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Orofacial Myofunctional Therapy

Treating Orofacial Myofunctional Disorders in children and adults

Orofacial Myofunctional Therapy

Speaking of Speech Therapy Services specializes in

  • Orofacial Myofunctional Disorders/ Tongue Thrust

  • Tethered Oral Tissues Evaluation/ Tongue Tie


Orofacial Myofunctional Disorders

Orofacial Myofunctional Disorders (OMD) are behaviors and patterns created by the misuse of the muscles of the face and mouth. 

OMD Symptoms: 

  • speech distortions

  • mouth breathing

  • drooling

  • improper alignment of the teeth

  • improper development of jaw growth and facial structure

  • sleep disordered breathing

  • long term mouth-breathing patterns that compromise overall healthy breathing

  • picky eating and delays in feeding and swallowing

  • Temporomandibular Joint Dysfunction (TMD/TMJD)

One cause of OMD is retained sucking habits such as sucking fingers, thumb, pacifiers, and clothing. After the age of 4, chronic sucking may begin to do damage and should be addressed. Another cause of OMD is restricted airway due to enlarged tonsils/adenoids, deviated septum, or allergies. Tongue-tie, neurological/developmental delays, and genetic predispositions also account for OMD occurrence. 

Correcting OMD can help stabilize current dental and orthodontic treatments, reduce sleep apnea in children and adults caused by OMD, ease behavioral difficulties/ADHD caused by sleep disordered breathing, eliminate thumb-sucking, improve speech intelligibility and articulation, and establish normal swallow patterns.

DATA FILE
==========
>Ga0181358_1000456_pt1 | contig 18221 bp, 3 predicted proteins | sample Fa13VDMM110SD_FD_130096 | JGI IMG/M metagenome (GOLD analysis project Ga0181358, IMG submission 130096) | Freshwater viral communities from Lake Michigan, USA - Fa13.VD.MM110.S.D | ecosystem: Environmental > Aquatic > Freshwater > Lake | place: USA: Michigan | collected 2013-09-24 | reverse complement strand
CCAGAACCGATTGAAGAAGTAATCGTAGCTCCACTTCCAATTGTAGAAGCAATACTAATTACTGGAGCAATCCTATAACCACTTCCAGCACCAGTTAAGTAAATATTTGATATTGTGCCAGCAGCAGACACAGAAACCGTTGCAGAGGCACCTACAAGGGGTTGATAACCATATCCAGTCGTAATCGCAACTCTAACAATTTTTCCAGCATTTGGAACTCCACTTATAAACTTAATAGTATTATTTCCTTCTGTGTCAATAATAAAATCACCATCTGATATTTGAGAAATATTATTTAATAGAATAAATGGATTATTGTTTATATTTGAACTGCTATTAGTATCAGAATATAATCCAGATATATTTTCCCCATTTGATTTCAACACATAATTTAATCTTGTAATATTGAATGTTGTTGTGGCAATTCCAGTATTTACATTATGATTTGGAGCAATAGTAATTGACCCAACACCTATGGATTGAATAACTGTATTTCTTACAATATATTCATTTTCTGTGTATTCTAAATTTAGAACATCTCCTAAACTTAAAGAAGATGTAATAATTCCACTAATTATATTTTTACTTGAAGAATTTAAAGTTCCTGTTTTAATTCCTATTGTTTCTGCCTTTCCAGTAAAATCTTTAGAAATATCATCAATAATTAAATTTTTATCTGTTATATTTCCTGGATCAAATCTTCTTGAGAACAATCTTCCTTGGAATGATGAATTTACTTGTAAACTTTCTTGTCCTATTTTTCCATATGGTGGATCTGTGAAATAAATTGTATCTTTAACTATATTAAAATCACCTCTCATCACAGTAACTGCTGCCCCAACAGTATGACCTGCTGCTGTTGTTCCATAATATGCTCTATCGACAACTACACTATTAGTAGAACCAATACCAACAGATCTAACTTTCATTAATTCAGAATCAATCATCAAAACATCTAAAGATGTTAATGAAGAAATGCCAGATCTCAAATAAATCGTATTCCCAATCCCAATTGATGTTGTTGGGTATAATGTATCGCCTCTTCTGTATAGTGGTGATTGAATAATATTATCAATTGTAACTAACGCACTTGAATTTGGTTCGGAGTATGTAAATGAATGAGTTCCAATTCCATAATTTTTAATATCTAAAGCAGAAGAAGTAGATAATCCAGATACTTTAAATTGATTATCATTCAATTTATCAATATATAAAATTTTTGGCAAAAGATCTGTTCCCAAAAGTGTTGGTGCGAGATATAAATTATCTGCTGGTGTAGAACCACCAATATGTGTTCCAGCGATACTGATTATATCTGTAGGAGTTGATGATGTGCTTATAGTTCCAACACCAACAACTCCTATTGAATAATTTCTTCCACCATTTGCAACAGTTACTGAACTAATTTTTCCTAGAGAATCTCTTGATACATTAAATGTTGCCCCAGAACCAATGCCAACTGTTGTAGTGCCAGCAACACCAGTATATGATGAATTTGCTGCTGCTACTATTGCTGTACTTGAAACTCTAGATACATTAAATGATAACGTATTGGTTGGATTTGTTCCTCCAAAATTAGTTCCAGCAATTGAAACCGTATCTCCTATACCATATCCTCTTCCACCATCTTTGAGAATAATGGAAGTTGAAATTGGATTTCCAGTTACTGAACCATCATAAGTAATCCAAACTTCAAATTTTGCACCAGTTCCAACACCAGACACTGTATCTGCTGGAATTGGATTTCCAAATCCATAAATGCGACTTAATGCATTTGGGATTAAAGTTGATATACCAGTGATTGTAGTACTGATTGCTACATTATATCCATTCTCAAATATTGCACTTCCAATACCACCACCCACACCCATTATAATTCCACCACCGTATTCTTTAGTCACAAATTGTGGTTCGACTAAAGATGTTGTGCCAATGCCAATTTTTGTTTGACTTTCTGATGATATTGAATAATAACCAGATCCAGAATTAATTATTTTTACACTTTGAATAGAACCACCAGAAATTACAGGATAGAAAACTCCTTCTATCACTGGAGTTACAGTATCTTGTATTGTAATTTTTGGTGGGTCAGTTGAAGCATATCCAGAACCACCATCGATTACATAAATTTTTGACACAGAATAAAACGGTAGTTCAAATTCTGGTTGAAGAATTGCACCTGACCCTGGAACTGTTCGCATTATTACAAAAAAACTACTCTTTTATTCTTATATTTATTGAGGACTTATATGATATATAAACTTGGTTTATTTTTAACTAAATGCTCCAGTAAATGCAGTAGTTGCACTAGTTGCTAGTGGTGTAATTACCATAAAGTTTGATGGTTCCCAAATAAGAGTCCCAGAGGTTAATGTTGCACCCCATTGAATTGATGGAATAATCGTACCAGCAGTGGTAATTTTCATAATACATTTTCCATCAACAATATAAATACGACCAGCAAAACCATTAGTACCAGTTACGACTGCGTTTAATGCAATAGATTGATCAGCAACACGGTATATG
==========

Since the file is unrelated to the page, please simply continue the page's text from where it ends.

We can help you or your child correct these patterns that negatively affect teeth alignment, speech production, and breathing for the rest of your lives. Therapy is a  process that requires practice at home, along with sessions with the therapist, until a healthy, typical resting tongue posture and swallow has been achieved.

Tongue-Tie Assessment

Tongue-tie is when there is a band of tissue that restricts the movement of the tongue. It is not uncommon for this band of tissue to exist, but it only becomes problematic when function of the tongue is affected. Tongue-tie can affect breastfeeding, swallowing, eating, and speaking. It can have affects lasting into adulthood on dentition, oral structures, breathing (especially at night), and TMJ dysfunction. 

Along with a tongue-tie, an individual might also have a lip-tie. A lip-tie might affect breastfeeding but could also create cosmetic issues with dentition as well as possible speech sound issues.

Together, tongue-tie and lip-tie are often called Tethered Oral Tissues. If you have a question about Tethered Oral Tissues for you or your child, we can help you determine if a functional problem exists and help make a plan for you. 

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